Food scarcity and undemocratic power grabs will be determinative of Maduro’s power retention in 2017. Those loyal to Chávez’s socialist revolution grow disillusioned by the day as they face food shortages and soaring inflation with no prospect of change. Maduro’s regime faces international, regional, and domestic pressures to abide by Venezuela’s constitutionally democratic roots. The call for new elections intensifies as the opposition’s support increases and the nation’s economic crisis worsens. A newly elected official, however, will have to confront the economy’s strict oil dependence and determine how the nation can diversify to succeed in the 21st century. Regardless of any political changes, without an upswing in global oil prices, the crisis will only worsen, violating international human rights norms in the process.

Rachel Ronca is a Staff Editor with the Denver Journal for International Law & Policy, and a 2L at the Sturm College of Law.

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Raul Resigns: Cuban President Announces Final Term after 50+ Years of Castro-Brother Rule

Sunday evening, Cuban president Raul Castro announced that he would step down as the country’s president and communist leader after one final five-year term. In his address Sunday, President Castro explained that his resignation marked the beginning of the gradual and orderly transfer of key Cuban leadership roles to a new generation. The frail 86-year-old Fidel Castro, in a rare public appearance, was present at Sunday’s parliament session.

And good bye to you, Mr. Castro. (Financial Review)

And good bye to you, Mr. Castro.
(Financial Review)

Equally surprising, President Castro has named a top vice president and successor. Miguel Diaz Canel, 52, is an electrical engineer and served in the Cuban military. Engaging in politics early on, he rose quickly through the local provincial Communist party’s hierarchy and eventually became Minister of Higher Education last year. Canel is seen as a loyalist and has been described as “a technocrat — a regional czar whose power is discrete but tangible.” Canel is the first Cuban to hold such a powerful, high-ranking position who did not fight alongside the Castro brothers in the Cuban Revolution.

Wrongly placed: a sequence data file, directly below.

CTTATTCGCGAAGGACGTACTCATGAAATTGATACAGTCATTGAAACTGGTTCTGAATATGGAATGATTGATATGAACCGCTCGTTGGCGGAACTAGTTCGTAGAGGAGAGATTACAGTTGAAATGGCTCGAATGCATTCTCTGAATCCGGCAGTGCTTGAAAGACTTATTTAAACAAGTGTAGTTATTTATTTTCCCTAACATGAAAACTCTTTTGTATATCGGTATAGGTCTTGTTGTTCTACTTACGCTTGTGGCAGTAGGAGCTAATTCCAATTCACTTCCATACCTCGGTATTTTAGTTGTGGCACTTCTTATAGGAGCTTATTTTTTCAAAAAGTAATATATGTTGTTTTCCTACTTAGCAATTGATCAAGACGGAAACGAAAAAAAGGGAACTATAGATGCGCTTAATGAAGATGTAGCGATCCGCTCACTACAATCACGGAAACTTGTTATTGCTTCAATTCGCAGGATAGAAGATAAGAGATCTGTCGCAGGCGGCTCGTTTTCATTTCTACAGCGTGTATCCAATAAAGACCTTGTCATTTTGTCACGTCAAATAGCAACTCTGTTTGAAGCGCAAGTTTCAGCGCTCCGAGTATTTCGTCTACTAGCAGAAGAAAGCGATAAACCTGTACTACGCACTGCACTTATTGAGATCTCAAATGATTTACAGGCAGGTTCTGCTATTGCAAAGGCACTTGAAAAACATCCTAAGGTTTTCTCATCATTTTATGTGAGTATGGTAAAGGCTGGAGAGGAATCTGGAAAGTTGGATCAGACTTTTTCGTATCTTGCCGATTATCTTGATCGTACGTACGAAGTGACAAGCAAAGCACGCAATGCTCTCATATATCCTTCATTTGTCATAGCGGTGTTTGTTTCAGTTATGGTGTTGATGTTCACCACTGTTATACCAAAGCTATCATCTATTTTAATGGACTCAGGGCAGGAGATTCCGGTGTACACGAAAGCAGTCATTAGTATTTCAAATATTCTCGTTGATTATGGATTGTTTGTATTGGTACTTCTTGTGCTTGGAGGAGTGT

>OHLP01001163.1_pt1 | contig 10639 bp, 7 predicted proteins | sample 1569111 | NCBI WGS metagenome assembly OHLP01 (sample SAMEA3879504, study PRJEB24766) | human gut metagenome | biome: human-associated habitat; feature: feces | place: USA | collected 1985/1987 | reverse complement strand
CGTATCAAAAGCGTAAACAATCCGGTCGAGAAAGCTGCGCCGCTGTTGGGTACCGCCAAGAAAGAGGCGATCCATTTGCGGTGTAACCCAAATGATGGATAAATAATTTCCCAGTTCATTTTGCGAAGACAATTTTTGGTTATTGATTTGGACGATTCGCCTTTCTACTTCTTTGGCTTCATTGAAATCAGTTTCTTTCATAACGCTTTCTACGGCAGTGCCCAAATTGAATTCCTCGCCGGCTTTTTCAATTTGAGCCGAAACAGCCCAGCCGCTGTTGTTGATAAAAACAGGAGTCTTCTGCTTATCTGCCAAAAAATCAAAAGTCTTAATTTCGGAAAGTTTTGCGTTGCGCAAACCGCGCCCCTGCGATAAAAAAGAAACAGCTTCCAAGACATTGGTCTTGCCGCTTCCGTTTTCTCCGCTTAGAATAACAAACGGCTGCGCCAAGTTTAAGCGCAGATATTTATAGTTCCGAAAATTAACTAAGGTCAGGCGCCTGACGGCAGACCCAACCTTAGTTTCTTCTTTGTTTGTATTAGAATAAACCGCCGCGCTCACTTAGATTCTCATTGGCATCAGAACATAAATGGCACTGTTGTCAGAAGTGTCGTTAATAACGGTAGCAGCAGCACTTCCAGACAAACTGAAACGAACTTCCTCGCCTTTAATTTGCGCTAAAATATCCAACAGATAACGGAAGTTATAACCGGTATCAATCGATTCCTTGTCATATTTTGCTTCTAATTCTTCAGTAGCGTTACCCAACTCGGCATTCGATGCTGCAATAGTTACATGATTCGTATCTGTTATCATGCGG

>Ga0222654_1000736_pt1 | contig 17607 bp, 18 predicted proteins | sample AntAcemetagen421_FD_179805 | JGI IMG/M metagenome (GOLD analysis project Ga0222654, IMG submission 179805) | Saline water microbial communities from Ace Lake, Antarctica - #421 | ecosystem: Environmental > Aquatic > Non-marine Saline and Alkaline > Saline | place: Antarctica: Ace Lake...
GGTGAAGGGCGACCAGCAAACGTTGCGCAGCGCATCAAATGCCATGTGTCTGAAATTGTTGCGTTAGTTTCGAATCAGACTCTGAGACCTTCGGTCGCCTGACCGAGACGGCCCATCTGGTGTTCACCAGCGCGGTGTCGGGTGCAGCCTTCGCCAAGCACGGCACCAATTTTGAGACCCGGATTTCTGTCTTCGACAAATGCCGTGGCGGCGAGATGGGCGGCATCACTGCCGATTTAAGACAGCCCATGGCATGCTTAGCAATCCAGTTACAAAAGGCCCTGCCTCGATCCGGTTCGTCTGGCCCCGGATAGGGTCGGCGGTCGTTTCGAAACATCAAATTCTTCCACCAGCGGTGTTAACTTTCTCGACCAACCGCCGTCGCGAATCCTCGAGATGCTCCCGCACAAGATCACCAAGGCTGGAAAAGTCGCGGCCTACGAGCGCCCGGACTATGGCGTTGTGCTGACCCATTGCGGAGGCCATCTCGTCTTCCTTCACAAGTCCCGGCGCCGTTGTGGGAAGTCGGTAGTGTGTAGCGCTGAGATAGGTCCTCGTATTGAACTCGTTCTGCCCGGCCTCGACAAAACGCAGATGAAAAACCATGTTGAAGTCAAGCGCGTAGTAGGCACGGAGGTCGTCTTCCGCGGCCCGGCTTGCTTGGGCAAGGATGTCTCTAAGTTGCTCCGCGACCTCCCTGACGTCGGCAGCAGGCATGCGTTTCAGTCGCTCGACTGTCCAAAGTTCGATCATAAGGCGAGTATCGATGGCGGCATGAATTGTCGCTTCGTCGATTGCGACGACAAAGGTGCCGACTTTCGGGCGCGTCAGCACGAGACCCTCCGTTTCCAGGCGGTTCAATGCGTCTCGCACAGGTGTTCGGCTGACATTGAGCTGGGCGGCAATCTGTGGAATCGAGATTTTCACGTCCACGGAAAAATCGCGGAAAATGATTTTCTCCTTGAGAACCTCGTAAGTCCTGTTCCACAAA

When he addressed the Cuban Parliament Sunday, President Castro made it very clear that the Cuban government is working carefully and tactfully in building the country’s new generation of socialism. Canel is being identified as a vital player in the future of the island’s politics. The country is working to gingerly transition its political environment from the single-leader model to a more Chinese format where the political power lies with the Communist party instead.

The surprises continued Sunday when President Castro announced that large-scale constitutional changes were afoot since, during the remainder of his time as president, he would be working to establish term limits and age caps for political offices, even the presidency.

Although Canel’s ascendance to the Cuban presidency seemed solid Sunday, there is no guarantee that he will indeed become the country’s next president. In the past, other young, promising leaders have been pushed out of the country’s political power hierarchy for things like scandal or disloyalty. Plus, the party has numerous other high-ranking leaders in their 50s who have recently been given more significant roles.

Political analysts take this monumental step with a grain of salt, saying that this does not necessarily mean that the United States and Cuba will quickly rekindle their icy relationship. Law bars the United States from normalizing relations with Cuba as long as the Castro brothers rule the country. U.S.-Cuba relations have seen very minor improvements in the last few years, but with President Castro’s final term ending in 2018, the future of the strained relationship is still murky, at best.

Fidel and Raul Castro have governed Cuba since 1959. Fidel Castro spent forty-nine years as the island country’s president, formally stepping down and relinquishing power to his younger brother, Raul, in 2008.

Gaby Corica is a 3L at DU law, Staff Editor for the Denver Journal of International Law and Policy, and General Editor for The View From Above.